HANSON — The Board of Selectmen on Tuesday, April 27, voted to appoint Katherine M. Feodoroff of Mead, Talerman & Costa LLC as Town Labor Counsel for an indefinite term.
Feodoroff said she looks forward to the added responsibility especially during the “complicated time” Hanson is now going through.
At the same time, the board discussed policy revisions to access to town counsel in an effort to control legal costs. Feodoroff will now review the policy and the board will return to the issue next month.
“Since Leo Peloquin left, we’ve had some issues — I’ll just say it — with labor counsel,” said Selectmen Chairman Kenny Mitchell, who said he has been working with Feodoroff for six weeks on personnel issues.
With interim Town Administrator Lisa Green coming on board, he said some direction is required from labor counsel.
“Kate is great,” Mitchell said. “She gets right back to me. She explains things so you can understand it — in layman’s terms. … I think it’s the right move.”
Selectman James Hickey agreed, citing the marijuana grow facility issue as one she explained in terms that were understandable.
“I understood it because I read it about 10 times, but Kate put that very important question into simpler terms so that everyone could understand it,” he said. “This isn’t going to come out right, but she doesn’t talk like a lawyer — she just talks like people talk.”
Selectman Laura FitzGerald-Kemmett concurred, stressing Feodoroff’s responsiveness, but expressed concern that “it’s kind of a one-off appointment.”
There was no search/interview process, as has been the case for other appointments, FitzGerald-Kemmett said of what she was concerned was a Band-Aid approach. The board had also discussed and decided not to retain the same firm for general and labor counsel work.
“I really can’t express how much I appreciate working with Kate, but … do we have a responsibility to do some due diligence around cost?” she asked. “Do we have some responsibility to take a look at fee arrangements?”
Hickey said he views the move as one to get the town through the COVID-19 crisis, and then go through the RFP process for hiring new full-time labor counsel.
“We sat down, we had everyone’s information, and we did those interviews with all the firms we were looking at, and we did do our due diligence and we went trough the entire process — and we still made a mistake,” he said of the last labor counsel hire. “Now, with the way COVID is going, we can’t do that.”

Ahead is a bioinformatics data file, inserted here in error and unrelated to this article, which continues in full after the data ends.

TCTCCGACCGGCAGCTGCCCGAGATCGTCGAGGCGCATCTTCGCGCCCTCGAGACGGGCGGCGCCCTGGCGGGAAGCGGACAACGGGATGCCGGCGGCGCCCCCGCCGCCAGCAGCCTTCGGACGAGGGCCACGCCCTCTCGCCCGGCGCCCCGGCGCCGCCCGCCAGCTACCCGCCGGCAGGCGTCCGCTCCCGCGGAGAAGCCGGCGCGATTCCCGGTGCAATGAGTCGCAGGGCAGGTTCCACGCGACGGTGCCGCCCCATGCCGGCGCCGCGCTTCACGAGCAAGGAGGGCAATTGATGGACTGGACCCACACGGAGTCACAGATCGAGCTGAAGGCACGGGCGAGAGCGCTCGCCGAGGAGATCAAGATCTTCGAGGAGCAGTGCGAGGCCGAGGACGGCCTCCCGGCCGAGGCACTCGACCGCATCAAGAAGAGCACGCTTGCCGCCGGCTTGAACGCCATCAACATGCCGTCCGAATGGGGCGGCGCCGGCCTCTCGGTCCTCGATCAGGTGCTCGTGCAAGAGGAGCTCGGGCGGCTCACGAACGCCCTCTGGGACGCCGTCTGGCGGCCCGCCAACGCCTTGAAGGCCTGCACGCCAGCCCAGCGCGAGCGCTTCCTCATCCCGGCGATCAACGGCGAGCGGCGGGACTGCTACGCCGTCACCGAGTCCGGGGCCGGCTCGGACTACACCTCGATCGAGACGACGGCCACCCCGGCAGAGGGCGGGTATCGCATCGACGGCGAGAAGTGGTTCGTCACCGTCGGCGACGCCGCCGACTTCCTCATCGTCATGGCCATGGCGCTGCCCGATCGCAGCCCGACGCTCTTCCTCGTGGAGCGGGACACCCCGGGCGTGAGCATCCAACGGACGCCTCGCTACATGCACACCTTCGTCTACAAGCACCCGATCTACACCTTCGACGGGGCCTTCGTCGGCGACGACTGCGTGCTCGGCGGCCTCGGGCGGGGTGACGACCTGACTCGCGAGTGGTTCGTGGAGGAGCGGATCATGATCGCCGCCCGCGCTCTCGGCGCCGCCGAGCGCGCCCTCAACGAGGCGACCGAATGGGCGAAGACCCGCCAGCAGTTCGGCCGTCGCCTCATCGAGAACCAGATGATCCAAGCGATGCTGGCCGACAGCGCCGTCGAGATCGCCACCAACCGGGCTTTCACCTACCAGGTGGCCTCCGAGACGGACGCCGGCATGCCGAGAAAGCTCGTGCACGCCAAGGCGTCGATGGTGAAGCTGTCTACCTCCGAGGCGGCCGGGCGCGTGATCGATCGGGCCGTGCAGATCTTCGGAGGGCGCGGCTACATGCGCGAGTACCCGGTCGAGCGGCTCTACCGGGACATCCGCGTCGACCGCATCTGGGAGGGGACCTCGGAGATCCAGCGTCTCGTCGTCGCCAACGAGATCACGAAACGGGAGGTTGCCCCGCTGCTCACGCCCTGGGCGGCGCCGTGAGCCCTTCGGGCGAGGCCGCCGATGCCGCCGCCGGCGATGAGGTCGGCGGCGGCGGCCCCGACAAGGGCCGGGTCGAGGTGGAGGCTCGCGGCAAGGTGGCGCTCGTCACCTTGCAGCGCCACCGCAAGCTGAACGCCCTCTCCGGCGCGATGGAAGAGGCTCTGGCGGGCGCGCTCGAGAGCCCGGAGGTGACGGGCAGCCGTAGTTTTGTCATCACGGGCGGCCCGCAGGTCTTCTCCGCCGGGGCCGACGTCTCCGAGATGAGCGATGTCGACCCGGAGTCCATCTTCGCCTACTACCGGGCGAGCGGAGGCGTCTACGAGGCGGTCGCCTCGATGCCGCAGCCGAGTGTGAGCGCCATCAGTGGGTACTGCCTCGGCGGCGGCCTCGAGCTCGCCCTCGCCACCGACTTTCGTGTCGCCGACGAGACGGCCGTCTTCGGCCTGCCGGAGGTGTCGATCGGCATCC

FitzGerald-Kemmett said she read indefinite to mean “pretty much forever,” but said, if the board’s intention is to revisit the issue as Hickey said, she would be “100-percent on board with this.”
Mitchell argued that Selectmen could look at cost, but that a town administrator’s working relationship with a firm is important.
Green said she became familiar with Feodoroff during sewage negotiations between Whitman and Brockton. Green is also a lawyer.
“Having a town counsel who is very knowledgeable and responsive is always extremely helpful, especially when something comes up where you need help right away,” Green said.
Selectman Matt Dyer said he agrees that for the immediate situation, Feodoroff should be hired in that role.
“We’ve got to have a little bit of direction on this, as far as contacting town counsel,” Mitchell said, noting that past practice has been to go through the town administrator or board chairman, but nothing was on paper.
“I’m not suggesting that Selectmen can’t contact town counsel — I’m not suggesting that at all,” Mitchell said. He wants the chairman or town administrator to know what is being asked so the question and its answer is known by the entire board to control duplication of effort.
Weekends and after hours calls should be limited to the town administrator or chairman, he said.
“We really need to scale it down as far as cost,” he said. “I think, if the policy is broken then the chairman should put it on the agenda for the next meeting and it should be discussed publically. I mean, we’re all adults here.”
If the inquiry is about the board chairman, and there is concern about confidentiality, then the vice chairman and the town administrator should be informed, Mitchell argued.
Hickey and Dyer agreed it was a good idea.
“You can’t have the chairman of the drainage committee contacting Kate about some crazy problem,” Hickey said. “We need to cut our legal costs, big time.”
FitzGerald-Kemmett agreed on most points, but is a bit hesitant about it because the town administrator works for the board and administrators usually have a close working relationship with town counsel.
“You could run into a political situation where you are stonewalled and you’ve got no recourse to do anything to get the legal advice that you need,” FitzGerald-Kemmett said, admitting that would be a rare circumstance. She also said she would expect the chair to talk to anyone who overstepped one-on-one, but in a “public, humiliating way.”
Other boards should be required to obtain a vote of the board before consulting town counsel. Mitchell agreed on that point.
“I’d like to see this tweaked a little bit,” she said.
She liked the idea of keeping a log and informing the rest of the board of information sought to limit duplication of effort.